Talkin' Vinyl @ Original Vinyl Records Schedule
Sunday, May 5th 4 to 5pm
Tito Puente, Machito, Ray Barretto
Warwick, NY author, historian and record producer Joe Conzo Sr. is an encyclopedia of Latin Jazz knowledge.
Joe Conzo, Sr. will play never before heard recordings from his private collection from Tito Puente, Machito and Ray Barretto.
Historian Joe Conzo, Sr., who is currently writing a book on the “Big Three” bandleaders Machito, Tito Puente, and Tito Rodríguez, owns an unrivaled collection of Machito live recordings. He is the producer of many recordings by Latin artists on prestigious labels such as Sony Music and Pablo. Conzo lectures for Jazz @ Lincoln Center, the Smithsonian and other organizations, and, since 2013, has taught a continuing education course on Latin music and Latin Jazz at Hostos with a focus on Puente, Rodríguez and Machito. A long-time Puente publicist and confidant, he penned the acclaimed book “Mambo Diablo: My Journey with Tito Puente” and produced more than 20 benefit concerts for the Tito Puente Scholarship Fund. He also currently serves as the Director of the Tito Puente Legacy Project – an archive of Puente memorabilia based at the school.
Sunday, May 19th 4 to 5pm
Scott Wenzel from Mosaic Records The Bill Savory Collection
Scott Wenzel from Mosaic Records will talk about one of the most amazing jazz archeological discoveries of the 21st century The Bill Savory Collection.
Never before heard recordings by The Count Basie Orchestra with Lester Young, Chick Webb, Ella Fitzgerald, Coleman Hawkins, Lionel Hampton, Teddy Wilson, Albert Ammons, Benny Carter, Bobby Hackett, … the list goes on and on.
A trained musician and audio engineer, Savory served in the U.S. Navy where he developed radar technology and flew as a test pilot. But first and foremost, Savory was a music lover who single handedly captured hundreds of hours of top-shelf music off the air in the six years preceding America’s entry into World War II. By day, he recorded commercials off the air for a transcription service. But by night, Savory compiled a musical treasure chest, recording the jazz artists he loved off the radio. The live nightclub and ballroom performances he captured were longer and more creatively daring as the artists were freed from the constraints of the conventional studio.
Packed away for decades and only rumored to exist, the Savory Collection was acquired by the National Jazz Museum in Harlem in 2010, the culmination of a 36-year quest by jazz historian Loren Schoenberg. The discovery made headlines around the world, including the front page of The New York Times.
Wenzel was approached by Loren Schoenberg of the National Jazz Museum in Harlem to help catalog and ship the recordings found in the Bill Savory Collection. The Museum and Mosaic Records were able to release a portion of these recordings after many years of negotiations with various estates of the musicians who were on these recordings. Once these recordings were decided upon for release, both Schoenberg and Wenzel arranged how the music would be released on CD.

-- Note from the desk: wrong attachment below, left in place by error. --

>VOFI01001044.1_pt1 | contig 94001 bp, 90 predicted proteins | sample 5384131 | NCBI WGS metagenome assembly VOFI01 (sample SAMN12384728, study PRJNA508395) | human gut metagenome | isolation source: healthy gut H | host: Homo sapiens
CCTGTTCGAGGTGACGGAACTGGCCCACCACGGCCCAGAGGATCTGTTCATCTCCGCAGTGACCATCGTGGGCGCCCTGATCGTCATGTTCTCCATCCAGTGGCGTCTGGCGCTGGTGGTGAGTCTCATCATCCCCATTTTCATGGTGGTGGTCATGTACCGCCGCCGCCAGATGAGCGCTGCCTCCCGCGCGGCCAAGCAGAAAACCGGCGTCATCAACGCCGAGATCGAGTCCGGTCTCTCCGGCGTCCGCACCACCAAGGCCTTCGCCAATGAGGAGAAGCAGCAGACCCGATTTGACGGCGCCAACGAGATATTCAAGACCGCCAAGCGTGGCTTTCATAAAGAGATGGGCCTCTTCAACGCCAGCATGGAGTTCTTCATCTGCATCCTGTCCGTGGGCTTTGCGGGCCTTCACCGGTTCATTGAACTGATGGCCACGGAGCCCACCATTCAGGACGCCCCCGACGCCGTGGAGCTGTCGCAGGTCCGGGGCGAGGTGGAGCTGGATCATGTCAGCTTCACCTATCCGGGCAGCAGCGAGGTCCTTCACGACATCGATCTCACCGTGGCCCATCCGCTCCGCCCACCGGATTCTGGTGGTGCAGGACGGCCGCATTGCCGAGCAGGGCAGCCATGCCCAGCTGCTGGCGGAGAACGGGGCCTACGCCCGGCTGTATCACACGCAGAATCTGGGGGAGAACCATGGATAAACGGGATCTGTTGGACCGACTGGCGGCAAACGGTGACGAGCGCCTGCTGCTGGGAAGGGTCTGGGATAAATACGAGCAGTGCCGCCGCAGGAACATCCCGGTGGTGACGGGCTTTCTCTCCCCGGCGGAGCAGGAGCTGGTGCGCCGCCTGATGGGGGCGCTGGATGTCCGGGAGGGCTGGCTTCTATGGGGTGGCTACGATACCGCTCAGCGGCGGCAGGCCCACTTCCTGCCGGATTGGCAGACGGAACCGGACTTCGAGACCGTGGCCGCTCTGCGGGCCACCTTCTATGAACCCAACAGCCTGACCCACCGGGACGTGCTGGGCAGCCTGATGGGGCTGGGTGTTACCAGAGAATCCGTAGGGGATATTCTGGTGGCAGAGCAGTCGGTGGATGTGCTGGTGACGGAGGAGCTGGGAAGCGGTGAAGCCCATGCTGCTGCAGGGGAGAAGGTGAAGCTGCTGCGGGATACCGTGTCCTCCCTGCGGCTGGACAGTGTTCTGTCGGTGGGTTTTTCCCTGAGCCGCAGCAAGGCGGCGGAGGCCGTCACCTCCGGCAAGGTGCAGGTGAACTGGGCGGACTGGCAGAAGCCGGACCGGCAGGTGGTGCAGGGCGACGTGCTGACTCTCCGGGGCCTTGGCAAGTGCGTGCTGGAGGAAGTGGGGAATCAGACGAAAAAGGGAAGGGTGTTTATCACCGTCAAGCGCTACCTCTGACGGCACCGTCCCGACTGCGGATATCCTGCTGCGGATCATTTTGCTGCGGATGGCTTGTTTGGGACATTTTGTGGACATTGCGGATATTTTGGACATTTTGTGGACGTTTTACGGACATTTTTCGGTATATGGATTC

Scott Wenzel (B. 1960) began collecting 78s while still in grammar school and continued his love of music throughout high school. He majored in Communications and Music while at Towson State University (Maryland) where he hosted a number of jazz programs over WCVT-FM. After graduation he was a DJ for WYRS-FM in Stamford, Ct. In 1987, Wenzel joined Mosaic Records and began producing boxed sets in 1999. In this role he is a three time Grammy Award nominee in the Best Historical Issue category and has won Jazz Journalist Association and Down Beat awards. He has also produced and written liner notes in addition to supplying 78s for Sony Legacy, Blue Note, Verve and Capitol. Wenzel lives in Rye, NY and also leads a 16 piece swing band and a jazz trio.
Sunday, June 2nd 4pm to 5pm
Arnold J. Smith
Ellington at Newport 1956
Special Guest Arnold J. Smith will speak about this legendary performance that took place on July 7, 1956 at the Newport Jazz Festival and was released on record by Columbia Records.
Some writer said that 1956 was the year they stopped taking Duke Ellington for granted. The Ellington '56 LP was on its way to becoming legendary. The Paul Gonzales 27 choruses solo was taking on a life of its own. As for the actual show NJF producer George Wein had told me that under no circumstances was Duke to play "the medley" and leave. Ellington told me that he was working on the Newport Suite, new to his repertoire, right up to showtime. Little did we know that it would be a 1930's warhorse, Diminuendo and Crescendo In Blue would become the star of the Festival. In 1957 A teen-aged autograph hound –moi– went down to his fave haunt, Birdland, the original on Broadway near 52nd St. to have the band sign the album of the '56 Fest.
Oscar Goodstein, Birdand's manager, was a family friend, got me pass the door and up to a celebratory bandstand. The guys passed the album around. Did I mention that it was an invitation only welcome home night for Duke? The result of that fateful night is what you see.
Arnold Jay Smith, a former editor of DownBeat Magazine, publicist, blogster, professor at the New School for 26 years, now teaches at New Jersey City University since 2000.
For More Info Contact:
Jim Eigo OriginalVinylRecords@gmail.com